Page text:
Laying down the law: Dealing with a knotty problem
Ross Fairley warns developers to be wary of changes to the law on eradicating non-native invasive species
The mere mention of Japanese knotweed can send shivers down the spines of many property developers. However, recent publicity on the new powers to be given to environment regulators as a result of the Infrastructure Bill, currently in parliament, will have opened their eyes to other species, such as the zebra mussel, the “killer shrimp”, the Chinese mitten crab, Asian hornets or Brazilian rhubarb.
It is easy to trivialise the establishment of the species but we should not. To tackle this increasingly large and costly problem – both in financial terms (invasive species cost the EU about €12 billion a year in crop losses and damage to infrastructure, says the European commission) and the loss of important biodiversity and habitats – the EU reached a deal earlier this year on a new invasive species regulation.
The EU’s regulation comes into force from January 2015 and will ban “intentionally or negligently importing, keeping, breeding, transporting, selling, growing or releasing species of EU concern”. Under the provisions, member states will have to analyse the pathways of introduction of potential and listed invasive species and take action to eradicate, control or contain them. The polluter will be forced to pay for this action. Member states are also required to impose dissuasive, effective and proportionate sanctions for breaches of the regulation.
Through the Wildlife and Countryside Act 1981 the UK has certain controls on species, such as Japanese knotweed. However, much of this regulation has revolved around controlling the spread of species as opposed to eradication. The Law Commission review of wildlife law in England and Wales, which was published in February, concluded that the existing legislation is not sufficient to control and eradicate invasive non-native species. The commission recommended the introduction of enhanced control procedures to allow environmental authorities and bodies to make species control orders.
The commission explained that the Environment Agency, for example, should first offer a species control agreement to the owner or occupier of the land or premises in question. Only when an agreement proves impractical or is not being properly performed should an order be imposed. In most cases, the law does not allow those charged with the management and control of wildlife to enter privately owned land or premises to carry out operations to manage or eradicate invasive non-native species without consent. However, the proposed change provides powers of entry to enable regulators to investigate or monitor a site, or to allow an order to be carried out.
The Infrastructure Bill puts the recommendations of the commission in place by amending the existing Wildlife and Countryside Act. A new schedule 9A will be inserted into the Act to empower environment authorities to enter into “species control agreements” (SCA) with owners of premises where the authority considers that an invasive non-native species is present. An agreement will detail what needs to be done to control or eradicate the species, who is going to do it and the time by which the actions need to be carried out. Further powers will be given to the environment authorities to make species control orders (SCO). So if the owner of a premises has failed to comply with or agree to an SCA, the authority can make an SCO. This can require the owner to carry out species control operations or can allow the authority itself to do so.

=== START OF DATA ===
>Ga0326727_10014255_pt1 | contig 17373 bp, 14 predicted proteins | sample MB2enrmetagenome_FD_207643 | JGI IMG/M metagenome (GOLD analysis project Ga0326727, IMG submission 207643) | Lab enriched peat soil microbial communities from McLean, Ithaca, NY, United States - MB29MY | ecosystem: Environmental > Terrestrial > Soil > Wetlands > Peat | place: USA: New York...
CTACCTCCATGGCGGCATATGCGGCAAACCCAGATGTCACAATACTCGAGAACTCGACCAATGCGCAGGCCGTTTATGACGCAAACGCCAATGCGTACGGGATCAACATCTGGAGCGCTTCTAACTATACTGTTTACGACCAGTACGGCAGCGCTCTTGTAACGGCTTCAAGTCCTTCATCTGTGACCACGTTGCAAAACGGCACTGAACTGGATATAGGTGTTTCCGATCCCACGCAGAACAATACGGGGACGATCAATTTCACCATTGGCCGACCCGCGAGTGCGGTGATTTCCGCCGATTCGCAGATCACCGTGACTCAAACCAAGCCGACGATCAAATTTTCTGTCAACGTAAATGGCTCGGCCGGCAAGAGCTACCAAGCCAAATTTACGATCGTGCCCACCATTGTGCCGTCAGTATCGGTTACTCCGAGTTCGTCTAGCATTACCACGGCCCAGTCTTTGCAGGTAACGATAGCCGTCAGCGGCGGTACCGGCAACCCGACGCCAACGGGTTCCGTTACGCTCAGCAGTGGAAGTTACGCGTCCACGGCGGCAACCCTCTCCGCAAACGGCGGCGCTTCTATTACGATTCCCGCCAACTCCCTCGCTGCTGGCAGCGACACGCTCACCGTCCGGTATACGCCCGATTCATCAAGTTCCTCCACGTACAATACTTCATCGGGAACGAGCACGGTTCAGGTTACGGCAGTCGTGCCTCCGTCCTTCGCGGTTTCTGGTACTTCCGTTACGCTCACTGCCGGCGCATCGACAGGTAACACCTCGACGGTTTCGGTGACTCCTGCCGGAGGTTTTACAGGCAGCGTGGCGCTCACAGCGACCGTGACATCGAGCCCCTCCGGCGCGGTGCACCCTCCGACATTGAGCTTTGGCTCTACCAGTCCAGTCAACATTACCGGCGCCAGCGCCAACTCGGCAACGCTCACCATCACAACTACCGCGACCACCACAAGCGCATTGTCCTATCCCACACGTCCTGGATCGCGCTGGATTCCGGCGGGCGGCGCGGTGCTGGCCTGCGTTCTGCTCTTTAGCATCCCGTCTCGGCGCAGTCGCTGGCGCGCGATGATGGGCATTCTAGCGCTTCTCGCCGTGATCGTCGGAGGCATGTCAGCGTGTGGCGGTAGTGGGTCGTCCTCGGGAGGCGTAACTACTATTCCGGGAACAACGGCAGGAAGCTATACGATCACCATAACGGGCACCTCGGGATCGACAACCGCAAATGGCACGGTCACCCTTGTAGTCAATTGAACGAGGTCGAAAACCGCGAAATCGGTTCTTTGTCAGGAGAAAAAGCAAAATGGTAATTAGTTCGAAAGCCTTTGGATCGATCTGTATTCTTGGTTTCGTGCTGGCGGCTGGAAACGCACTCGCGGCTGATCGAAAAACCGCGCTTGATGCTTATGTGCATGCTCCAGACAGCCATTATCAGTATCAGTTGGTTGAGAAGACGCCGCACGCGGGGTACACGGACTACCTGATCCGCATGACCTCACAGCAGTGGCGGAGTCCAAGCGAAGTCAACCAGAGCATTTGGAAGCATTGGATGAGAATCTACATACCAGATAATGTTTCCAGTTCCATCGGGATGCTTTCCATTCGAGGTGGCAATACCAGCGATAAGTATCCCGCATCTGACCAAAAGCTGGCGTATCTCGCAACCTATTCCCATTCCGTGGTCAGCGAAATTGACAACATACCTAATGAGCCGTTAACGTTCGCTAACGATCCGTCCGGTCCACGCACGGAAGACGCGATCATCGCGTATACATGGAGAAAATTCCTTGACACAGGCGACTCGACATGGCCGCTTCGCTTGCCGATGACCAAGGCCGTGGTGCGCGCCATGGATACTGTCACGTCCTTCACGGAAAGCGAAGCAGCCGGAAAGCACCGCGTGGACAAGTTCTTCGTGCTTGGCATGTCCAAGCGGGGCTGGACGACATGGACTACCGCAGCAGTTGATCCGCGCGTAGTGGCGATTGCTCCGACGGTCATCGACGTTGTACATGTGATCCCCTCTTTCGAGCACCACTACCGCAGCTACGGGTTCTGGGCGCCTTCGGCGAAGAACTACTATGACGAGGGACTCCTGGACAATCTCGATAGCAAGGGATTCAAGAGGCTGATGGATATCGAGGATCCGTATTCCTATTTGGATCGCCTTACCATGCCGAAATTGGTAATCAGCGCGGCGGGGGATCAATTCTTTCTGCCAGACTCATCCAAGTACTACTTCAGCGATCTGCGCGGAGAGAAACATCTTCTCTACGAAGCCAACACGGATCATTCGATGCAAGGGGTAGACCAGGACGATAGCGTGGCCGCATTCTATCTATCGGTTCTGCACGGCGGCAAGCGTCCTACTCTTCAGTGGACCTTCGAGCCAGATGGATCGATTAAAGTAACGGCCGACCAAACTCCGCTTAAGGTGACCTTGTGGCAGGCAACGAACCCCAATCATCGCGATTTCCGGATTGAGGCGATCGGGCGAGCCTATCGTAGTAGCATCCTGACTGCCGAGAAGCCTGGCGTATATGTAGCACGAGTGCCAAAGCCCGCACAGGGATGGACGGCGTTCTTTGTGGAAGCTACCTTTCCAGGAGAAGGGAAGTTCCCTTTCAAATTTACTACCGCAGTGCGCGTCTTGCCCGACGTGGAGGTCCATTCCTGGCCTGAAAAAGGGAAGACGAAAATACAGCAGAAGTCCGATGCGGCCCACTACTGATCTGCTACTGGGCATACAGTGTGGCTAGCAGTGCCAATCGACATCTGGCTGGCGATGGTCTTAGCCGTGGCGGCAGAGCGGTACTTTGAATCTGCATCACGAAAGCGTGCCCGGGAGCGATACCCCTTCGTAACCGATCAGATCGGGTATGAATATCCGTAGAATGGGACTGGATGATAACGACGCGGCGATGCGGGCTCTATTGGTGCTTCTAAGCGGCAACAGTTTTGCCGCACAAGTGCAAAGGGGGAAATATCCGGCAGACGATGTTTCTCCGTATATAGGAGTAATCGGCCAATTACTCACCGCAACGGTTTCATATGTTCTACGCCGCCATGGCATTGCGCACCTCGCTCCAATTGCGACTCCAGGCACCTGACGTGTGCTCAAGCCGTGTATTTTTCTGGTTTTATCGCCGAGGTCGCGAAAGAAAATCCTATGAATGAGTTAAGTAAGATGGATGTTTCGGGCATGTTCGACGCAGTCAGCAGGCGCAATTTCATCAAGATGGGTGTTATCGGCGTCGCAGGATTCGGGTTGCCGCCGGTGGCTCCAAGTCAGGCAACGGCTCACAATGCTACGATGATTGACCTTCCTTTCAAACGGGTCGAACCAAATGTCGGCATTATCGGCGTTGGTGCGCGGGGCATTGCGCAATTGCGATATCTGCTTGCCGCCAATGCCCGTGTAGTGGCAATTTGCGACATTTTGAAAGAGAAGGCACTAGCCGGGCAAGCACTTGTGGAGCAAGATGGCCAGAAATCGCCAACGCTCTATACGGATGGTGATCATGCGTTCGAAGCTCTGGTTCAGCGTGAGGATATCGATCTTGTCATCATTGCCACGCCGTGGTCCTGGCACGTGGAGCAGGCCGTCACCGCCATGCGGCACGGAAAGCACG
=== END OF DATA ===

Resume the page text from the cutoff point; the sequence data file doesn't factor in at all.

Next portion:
It is not entirely clear from the new provisions in the Wildlife and Countryside Act who will pay for this work. In some cases, it may be the environment authorities, but the owner could be responsible for the actions and the work. If the owner fails to comply with an SCO, they will be committing an offence and liable to a fine or imprisonment.
Clearly, there will be a much stronger legal requirement for authorities to deal with non-native species. How often SCAs and SCOs will be used will depend on how many species are listed as invasive and also on the resources the regulators can allocate to the problem.
However, owners, leaseholders and purchasers of land need to take this issue seriously. As many a developer will testify, the costs associated with the eradication and disposal of even a familiar invasive species, such as Japanese knotweed, can be significant. Equally importantly is the delay it can cause to redevelopment.
The proposed legal changes must also surely mean that further environmental studies will need to be carried out at the outset of the land acquisition process to assess the risk and it may in time lead to contractual indemnities and provisions being sought from purchasers or occupiers.
The European commission set out its proposals last year for new legislation to prevent and manage invasive alien species (IAS), noting that there are more than 12,000 non-native species in Europe. Of these, about 15% are invasive and they are rapidly growing in number.
In April 2014, the European parliament backed the proposals. The legislation would require EU member states to ascertain the routes of introduction and spread of IAS and set up surveillance systems and action plans. Official checks at EU borders would also be stepped up. For widespread IAS, member states would have to draw up management plans.
They would also be responsible for determining penalties for breaches of the legislation. The proposals now need approval by the European council.
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